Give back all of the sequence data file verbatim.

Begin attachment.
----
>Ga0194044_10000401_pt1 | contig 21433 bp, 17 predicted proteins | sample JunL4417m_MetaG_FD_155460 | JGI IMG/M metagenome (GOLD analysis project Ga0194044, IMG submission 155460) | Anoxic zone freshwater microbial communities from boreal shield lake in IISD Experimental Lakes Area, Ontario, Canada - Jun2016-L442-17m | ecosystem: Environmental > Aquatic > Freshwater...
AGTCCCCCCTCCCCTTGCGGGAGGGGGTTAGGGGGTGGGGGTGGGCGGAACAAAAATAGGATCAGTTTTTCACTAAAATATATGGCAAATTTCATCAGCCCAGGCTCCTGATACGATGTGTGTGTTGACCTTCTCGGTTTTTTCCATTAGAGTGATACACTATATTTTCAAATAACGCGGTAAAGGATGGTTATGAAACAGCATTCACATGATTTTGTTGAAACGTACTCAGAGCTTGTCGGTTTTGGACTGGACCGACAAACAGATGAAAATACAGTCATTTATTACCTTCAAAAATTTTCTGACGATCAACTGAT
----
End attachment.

>Ga0194044_10000401_pt1 | contig 21433 bp, 17 predicted proteins | sample JunL4417m_MetaG_FD_155460 | JGI IMG/M metagenome (GOLD analysis project Ga0194044, IMG submission 155460) | Anoxic zone freshwater microbial communities from boreal shield lake in IISD Experimental Lakes Area, Ontario, Canada - Jun2016-L442-17m | ecosystem: Environmental > Aquatic > Freshwater...
AGTCCCCCCTCCCCTTGCGGGAGGGGGTTAGGGGGTGGGGGTGGGCGGAACAAAAATAGGATCAGTTTTTCACTAAAATATATGGCAAATTTCATCAGCCCAGGCTCCTGATACGATGTGTGTGTTGACCTTCTCGGTTTTTTCCATTAGAGTGATACACTATATTTTCAAATAACGCGGTAAAGGATGGTTATGAAACAGCATTCACATGATTTTGTTGAAACGTACTCAGAGCTTGTCGGTTTTGGACTGGACCGACAAACAGATGAAAATACAGTCATTTATTACCTTCAAAAATTTTCTGACGATCAACTGAT